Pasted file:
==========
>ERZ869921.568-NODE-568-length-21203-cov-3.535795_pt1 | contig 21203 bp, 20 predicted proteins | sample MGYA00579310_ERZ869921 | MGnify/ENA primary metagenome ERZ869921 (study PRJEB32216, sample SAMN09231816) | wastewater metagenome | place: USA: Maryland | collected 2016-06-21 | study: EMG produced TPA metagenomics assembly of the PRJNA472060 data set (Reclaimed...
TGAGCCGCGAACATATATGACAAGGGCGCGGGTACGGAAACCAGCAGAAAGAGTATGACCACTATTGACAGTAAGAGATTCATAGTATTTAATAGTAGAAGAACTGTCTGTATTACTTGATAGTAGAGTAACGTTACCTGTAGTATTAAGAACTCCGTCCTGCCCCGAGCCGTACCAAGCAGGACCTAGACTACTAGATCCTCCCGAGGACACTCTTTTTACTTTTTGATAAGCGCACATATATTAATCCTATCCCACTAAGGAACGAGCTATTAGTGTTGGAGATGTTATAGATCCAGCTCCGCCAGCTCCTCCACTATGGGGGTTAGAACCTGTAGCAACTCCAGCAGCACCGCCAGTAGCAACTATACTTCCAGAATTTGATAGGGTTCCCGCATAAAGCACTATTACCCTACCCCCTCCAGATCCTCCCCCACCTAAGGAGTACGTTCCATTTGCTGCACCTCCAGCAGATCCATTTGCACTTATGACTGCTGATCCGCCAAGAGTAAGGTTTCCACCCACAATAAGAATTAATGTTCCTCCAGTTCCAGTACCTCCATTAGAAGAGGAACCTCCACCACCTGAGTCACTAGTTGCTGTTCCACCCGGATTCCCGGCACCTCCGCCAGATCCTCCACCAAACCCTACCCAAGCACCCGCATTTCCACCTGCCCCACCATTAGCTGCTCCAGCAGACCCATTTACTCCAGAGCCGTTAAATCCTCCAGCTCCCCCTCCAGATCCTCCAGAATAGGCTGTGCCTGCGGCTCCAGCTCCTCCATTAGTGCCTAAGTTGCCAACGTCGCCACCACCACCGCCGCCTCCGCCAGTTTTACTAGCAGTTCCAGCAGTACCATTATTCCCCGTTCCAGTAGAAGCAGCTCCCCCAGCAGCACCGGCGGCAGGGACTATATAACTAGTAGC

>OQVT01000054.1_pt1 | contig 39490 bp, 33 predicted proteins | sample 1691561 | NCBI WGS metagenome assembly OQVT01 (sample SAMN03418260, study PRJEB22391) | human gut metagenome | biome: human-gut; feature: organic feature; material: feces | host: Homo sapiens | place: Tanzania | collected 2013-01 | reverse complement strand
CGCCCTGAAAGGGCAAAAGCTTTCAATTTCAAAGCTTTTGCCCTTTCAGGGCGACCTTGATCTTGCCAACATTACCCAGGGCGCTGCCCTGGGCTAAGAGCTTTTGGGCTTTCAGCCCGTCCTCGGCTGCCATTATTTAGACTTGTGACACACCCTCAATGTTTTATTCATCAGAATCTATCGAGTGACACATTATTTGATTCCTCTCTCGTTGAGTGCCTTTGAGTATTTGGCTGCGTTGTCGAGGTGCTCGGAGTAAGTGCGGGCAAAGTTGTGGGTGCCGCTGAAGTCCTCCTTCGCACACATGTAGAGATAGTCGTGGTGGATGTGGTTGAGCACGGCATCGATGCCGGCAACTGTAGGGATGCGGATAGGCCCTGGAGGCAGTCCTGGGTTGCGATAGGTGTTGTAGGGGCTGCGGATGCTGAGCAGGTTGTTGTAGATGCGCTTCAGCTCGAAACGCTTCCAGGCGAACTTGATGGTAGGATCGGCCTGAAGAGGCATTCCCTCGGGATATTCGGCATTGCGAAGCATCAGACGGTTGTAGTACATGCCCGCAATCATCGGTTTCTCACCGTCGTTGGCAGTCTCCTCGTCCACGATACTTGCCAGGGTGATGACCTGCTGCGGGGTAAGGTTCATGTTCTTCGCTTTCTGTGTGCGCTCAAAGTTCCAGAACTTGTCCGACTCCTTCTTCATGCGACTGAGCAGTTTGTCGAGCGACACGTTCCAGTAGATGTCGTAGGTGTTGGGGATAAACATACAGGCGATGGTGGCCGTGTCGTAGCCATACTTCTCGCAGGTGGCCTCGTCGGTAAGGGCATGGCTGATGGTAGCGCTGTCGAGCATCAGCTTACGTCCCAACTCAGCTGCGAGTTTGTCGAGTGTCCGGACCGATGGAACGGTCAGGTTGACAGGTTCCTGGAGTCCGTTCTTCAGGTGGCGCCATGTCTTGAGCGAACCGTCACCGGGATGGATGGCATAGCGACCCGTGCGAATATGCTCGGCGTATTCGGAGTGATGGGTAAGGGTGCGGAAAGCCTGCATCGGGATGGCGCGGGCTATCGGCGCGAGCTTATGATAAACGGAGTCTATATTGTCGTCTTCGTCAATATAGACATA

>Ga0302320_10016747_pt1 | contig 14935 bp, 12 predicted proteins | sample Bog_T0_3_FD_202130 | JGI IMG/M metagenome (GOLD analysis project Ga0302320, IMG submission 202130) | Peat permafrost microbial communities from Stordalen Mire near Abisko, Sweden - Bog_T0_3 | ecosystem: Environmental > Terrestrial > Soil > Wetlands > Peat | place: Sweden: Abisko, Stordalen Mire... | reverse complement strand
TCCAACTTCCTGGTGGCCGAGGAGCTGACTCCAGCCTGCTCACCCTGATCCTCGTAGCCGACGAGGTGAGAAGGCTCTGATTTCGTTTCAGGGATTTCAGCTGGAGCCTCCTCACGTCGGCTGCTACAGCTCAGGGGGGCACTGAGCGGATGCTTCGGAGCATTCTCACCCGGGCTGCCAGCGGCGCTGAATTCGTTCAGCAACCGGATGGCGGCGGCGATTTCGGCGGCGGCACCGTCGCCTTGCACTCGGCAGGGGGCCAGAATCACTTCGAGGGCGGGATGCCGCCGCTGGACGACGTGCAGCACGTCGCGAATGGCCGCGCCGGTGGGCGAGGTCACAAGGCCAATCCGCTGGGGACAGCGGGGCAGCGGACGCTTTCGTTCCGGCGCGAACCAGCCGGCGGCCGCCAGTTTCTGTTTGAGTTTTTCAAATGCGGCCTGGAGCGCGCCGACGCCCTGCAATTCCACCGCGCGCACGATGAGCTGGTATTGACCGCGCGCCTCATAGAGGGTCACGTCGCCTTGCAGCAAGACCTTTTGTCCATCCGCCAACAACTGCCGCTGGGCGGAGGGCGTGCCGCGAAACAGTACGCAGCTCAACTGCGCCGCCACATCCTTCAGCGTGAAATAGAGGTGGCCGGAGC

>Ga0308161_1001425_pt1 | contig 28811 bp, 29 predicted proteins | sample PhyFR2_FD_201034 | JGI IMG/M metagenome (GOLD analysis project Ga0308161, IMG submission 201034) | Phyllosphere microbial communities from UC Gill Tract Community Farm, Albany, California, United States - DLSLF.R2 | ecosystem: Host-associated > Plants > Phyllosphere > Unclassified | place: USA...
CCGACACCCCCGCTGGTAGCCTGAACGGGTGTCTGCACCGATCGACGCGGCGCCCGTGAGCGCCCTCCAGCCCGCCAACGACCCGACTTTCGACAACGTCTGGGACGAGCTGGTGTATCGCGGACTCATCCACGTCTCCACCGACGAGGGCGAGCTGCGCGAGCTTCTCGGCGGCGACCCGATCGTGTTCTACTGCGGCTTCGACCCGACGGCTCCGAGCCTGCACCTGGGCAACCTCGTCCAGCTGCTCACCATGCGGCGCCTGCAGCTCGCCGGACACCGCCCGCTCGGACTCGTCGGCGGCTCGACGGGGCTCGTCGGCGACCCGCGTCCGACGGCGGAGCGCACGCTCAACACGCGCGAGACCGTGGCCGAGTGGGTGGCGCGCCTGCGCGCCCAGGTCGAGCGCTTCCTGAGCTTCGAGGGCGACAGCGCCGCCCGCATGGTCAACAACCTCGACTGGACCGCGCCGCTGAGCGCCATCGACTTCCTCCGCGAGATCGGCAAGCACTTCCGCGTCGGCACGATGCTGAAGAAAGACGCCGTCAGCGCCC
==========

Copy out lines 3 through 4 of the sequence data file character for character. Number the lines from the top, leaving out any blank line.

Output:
>OQVT01000054.1_pt1 | contig 39490 bp, 33 predicted proteins | sample 1691561 | NCBI WGS metagenome assembly OQVT01 (sample SAMN03418260, study PRJEB22391) | human gut metagenome | biome: human-gut; feature: organic feature; material: feces | host: Homo sapiens | place: Tanzania | collected 2013-01 | reverse complement strand
CGCCCTGAAAGGGCAAAAGCTTTCAATTTCAAAGCTTTTGCCCTTTCAGGGCGACCTTGATCTTGCCAACATTACCCAGGGCGCTGCCCTGGGCTAAGAGCTTTTGGGCTTTCAGCCCGTCCTCGGCTGCCATTATTTAGACTTGTGACACACCCTCAATGTTTTATTCATCAGAATCTATCGAGTGACACATTATTTGATTCCTCTCTCGTTGAGTGCCTTTGAGTATTTGGCTGCGTTGTCGAGGTGCTCGGAGTAAGTGCGGGCAAAGTTGTGGGTGCCGCTGAAGTCCTCCTTCGCACACATGTAGAGATAGTCGTGGTGGATGTGGTTGAGCACGGCATCGATGCCGGCAACTGTAGGGATGCGGATAGGCCCTGGAGGCAGTCCTGGGTTGCGATAGGTGTTGTAGGGGCTGCGGATGCTGAGCAGGTTGTTGTAGATGCGCTTCAGCTCGAAACGCTTCCAGGCGAACTTGATGGTAGGATCGGCCTGAAGAGGCATTCCCTCGGGATATTCGGCATTGCGAAGCATCAGACGGTTGTAGTACATGCCCGCAATCATCGGTTTCTCACCGTCGTTGGCAGTCTCCTCGTCCACGATACTTGCCAGGGTGATGACCTGCTGCGGGGTAAGGTTCATGTTCTTCGCTTTCTGTGTGCGCTCAAAGTTCCAGAACTTGTCCGACTCCTTCTTCATGCGACTGAGCAGTTTGTCGAGCGACACGTTCCAGTAGATGTCGTAGGTGTTGGGGATAAACATACAGGCGATGGTGGCCGTGTCGTAGCCATACTTCTCGCAGGTGGCCTCGTCGGTAAGGGCATGGCTGATGGTAGCGCTGTCGAGCATCAGCTTACGTCCCAACTCAGCTGCGAGTTTGTCGAGTGTCCGGACCGATGGAACGGTCAGGTTGACAGGTTCCTGGAGTCCGTTCTTCAGGTGGCGCCATGTCTTGAGCGAACCGTCACCGGGATGGATGGCATAGCGACCCGTGCGAATATGCTCGGCGTATTCGGAGTGATGGGTAAGGGTGCGGAAAGCCTGCATCGGGATGGCGCGGGCTATCGGCGCGAGCTTATGATAAACGGAGTCTATATTGTCGTCTTCGTCAATATAGACATA